Connerly Will Not Challenge Colorado's Rejection of Affirmative Action Ban
Ward Connerly a California businessman whose efforts have led to affirmative action bans in California, Michigan, Washington, and Nebraska may cease his nationwide anti-affirmative action campaign. Connerly told the Colorado Independent in a phone interview that he will focus his time on other issues, particularly prison reform.
Colorado rejected a proposed state constitutional ban (Amendment 46, see PDF) on affirmative action by a slim margin of 51% to 49%. The ban would have prevented taking race and gender into account in public employment, public contracting, and public education. According to the Associated Press, the measure's language implied that it would end discrimination, but failed to mention the proposal's effect on affirmative action programs. In an effort to educate voters of the potential impact of Amendment 46, the Feminist Majority Foundation's Choices Campus Program undertook a massive voter education campaign in the state.
According to the Associated Press, Connerly has not ruled out another try in Colorado or other states. However, in his interview with the Colorado Independent, Connerly implied that his focus would shift to prison reform. "I don't want to mislead you. I don't want to say I am no longer going to be interested in race equality in our public policies," he said. "I think this whole business of what we are doing to people who are incarcerated is far more pressing."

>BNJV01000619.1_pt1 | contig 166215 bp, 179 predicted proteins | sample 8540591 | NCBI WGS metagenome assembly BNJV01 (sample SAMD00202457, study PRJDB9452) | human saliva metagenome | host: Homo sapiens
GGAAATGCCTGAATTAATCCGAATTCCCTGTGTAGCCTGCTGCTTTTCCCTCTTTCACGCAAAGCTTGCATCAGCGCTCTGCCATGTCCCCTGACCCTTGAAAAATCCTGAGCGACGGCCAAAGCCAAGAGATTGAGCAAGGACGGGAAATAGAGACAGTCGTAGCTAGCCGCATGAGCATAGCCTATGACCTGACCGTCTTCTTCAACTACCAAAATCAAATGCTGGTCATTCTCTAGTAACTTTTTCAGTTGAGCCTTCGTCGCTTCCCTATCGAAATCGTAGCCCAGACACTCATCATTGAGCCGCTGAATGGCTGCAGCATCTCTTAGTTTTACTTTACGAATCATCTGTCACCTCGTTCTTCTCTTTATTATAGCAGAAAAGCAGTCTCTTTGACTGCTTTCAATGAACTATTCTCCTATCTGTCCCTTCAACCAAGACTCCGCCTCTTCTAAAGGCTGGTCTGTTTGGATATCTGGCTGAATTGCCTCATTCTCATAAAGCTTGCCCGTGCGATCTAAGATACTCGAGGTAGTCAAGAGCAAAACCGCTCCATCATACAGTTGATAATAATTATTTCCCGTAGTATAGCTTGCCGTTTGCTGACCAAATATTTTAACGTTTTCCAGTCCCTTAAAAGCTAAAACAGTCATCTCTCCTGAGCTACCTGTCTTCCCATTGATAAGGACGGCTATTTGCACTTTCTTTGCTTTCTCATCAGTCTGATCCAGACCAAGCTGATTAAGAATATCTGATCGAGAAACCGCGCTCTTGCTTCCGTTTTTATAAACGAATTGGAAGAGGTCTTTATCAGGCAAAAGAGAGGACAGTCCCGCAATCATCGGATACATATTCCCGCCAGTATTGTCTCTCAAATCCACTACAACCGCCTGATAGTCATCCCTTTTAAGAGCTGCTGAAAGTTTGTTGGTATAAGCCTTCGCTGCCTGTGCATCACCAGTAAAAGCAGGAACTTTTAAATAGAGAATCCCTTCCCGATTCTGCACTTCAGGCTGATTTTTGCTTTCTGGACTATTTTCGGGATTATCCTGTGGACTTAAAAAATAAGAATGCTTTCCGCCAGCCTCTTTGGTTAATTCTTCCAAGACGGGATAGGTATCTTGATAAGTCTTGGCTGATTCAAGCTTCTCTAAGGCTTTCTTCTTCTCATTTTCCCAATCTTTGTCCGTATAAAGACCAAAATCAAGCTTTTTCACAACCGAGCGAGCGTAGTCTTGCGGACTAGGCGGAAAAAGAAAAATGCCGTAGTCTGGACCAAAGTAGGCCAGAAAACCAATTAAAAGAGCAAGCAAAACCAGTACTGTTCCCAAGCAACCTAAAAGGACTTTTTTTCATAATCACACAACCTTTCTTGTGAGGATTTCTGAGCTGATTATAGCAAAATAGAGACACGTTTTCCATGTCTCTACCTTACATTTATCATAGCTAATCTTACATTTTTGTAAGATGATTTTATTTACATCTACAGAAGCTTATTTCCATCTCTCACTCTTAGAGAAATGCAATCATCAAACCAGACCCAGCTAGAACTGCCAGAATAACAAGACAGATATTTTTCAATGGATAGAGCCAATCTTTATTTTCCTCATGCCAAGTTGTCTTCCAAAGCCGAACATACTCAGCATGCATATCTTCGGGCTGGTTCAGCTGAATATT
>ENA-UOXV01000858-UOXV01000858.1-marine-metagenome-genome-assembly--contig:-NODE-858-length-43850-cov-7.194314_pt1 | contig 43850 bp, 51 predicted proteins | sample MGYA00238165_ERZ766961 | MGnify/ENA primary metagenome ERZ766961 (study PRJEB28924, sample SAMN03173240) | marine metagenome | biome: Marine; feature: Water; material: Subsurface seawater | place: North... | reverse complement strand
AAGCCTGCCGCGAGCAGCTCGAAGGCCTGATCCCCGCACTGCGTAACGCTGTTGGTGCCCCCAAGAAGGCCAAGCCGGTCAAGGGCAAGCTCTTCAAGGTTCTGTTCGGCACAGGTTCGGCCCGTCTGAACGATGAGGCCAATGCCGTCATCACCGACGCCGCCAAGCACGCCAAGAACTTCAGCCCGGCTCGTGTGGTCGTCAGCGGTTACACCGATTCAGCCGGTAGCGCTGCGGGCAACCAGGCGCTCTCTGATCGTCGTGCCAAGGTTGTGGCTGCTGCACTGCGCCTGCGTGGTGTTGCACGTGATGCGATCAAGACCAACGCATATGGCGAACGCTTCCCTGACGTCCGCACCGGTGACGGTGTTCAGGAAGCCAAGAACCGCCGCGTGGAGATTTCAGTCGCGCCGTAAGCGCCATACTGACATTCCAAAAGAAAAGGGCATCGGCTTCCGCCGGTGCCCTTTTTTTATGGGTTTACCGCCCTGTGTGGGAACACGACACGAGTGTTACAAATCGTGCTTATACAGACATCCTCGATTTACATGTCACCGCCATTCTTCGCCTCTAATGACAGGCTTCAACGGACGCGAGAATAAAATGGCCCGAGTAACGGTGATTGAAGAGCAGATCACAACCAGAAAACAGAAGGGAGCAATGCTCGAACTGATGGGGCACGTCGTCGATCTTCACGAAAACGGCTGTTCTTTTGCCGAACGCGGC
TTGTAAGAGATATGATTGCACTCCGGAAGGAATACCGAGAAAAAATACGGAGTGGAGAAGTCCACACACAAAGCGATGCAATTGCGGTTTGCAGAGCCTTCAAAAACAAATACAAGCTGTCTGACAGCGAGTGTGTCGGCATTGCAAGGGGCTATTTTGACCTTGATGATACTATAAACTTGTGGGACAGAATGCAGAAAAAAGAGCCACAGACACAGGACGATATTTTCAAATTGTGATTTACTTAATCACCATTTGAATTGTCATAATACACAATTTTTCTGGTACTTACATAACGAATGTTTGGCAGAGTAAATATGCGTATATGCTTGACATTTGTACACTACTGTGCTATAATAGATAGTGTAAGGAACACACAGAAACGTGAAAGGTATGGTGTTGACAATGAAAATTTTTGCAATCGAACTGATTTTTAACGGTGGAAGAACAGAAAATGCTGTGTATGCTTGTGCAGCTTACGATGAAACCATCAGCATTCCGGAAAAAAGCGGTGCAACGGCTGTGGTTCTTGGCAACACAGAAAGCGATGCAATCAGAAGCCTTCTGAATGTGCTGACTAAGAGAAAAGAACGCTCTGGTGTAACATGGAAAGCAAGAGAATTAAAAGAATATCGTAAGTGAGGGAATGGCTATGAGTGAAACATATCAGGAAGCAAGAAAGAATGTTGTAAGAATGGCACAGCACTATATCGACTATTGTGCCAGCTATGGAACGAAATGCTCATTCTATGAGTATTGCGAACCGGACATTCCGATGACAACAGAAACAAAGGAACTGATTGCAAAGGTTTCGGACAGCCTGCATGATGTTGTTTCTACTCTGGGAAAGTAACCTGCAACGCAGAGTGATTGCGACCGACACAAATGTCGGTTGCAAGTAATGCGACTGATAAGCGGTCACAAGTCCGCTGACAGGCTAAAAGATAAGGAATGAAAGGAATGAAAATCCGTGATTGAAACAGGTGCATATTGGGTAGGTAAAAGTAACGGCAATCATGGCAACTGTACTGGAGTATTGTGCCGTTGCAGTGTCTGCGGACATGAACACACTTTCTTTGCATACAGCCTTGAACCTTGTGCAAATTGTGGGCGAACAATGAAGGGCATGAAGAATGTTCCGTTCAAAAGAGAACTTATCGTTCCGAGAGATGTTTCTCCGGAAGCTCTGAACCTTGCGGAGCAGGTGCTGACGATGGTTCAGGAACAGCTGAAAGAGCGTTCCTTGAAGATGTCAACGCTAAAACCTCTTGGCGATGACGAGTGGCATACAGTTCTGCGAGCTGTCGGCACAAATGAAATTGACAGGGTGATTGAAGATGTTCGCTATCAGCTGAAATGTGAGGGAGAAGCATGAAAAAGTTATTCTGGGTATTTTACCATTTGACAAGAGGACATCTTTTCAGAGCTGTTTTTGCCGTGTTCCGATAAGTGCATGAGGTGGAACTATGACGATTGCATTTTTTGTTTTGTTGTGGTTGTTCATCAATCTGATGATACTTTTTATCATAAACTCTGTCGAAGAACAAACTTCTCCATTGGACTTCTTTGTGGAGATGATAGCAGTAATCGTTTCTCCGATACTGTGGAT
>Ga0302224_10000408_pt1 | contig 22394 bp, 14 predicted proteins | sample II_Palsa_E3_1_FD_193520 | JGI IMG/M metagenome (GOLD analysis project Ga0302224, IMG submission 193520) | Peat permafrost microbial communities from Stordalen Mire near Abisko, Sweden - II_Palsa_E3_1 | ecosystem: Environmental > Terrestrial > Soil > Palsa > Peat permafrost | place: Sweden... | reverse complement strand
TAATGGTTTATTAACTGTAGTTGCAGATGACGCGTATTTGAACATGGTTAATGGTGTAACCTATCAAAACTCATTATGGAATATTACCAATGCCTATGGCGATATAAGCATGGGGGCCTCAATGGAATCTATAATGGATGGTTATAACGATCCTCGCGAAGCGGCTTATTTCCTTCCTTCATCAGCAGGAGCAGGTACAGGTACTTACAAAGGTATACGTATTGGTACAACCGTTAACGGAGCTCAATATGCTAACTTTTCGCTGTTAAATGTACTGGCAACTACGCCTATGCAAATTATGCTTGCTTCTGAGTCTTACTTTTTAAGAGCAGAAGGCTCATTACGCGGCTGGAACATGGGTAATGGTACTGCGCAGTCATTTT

Media Resources: Associated Press 11/8/2008, Colorado Independent 11/7/2008; Feminist Majority Foundation; Colorado Secretary of State
11/20/2014 Federal Appeals Court Rejects Priests for Life Challenge to Birth Control Coverage Rule - In a victory for women's health, a unanimous panel of the US Court of Appeals for the DC Circuit on Friday rejected a challenge to the Affordable Care Act (ACA) contraceptive coverage benefit brought by Priests for Life, the Roman Catholic Archbishop of Washington and other religiously affiliated non-profit organizations.
Judge Nina Pillard, a former law professor who was nominated to the DC Circuit by President Obama and confirmed by the Senate in December, wrote the opinion for the Court, which found that the ACA birth control benefit did not substantially burden or violate non-profits' religious freedom.
Under the Affordable Care Act, health insurance companies must cover the full cost of all FDA-approved contraceptives - including the pill, IUDs, and emergency contraception - without requiring co-pays or cost-sharing. . . .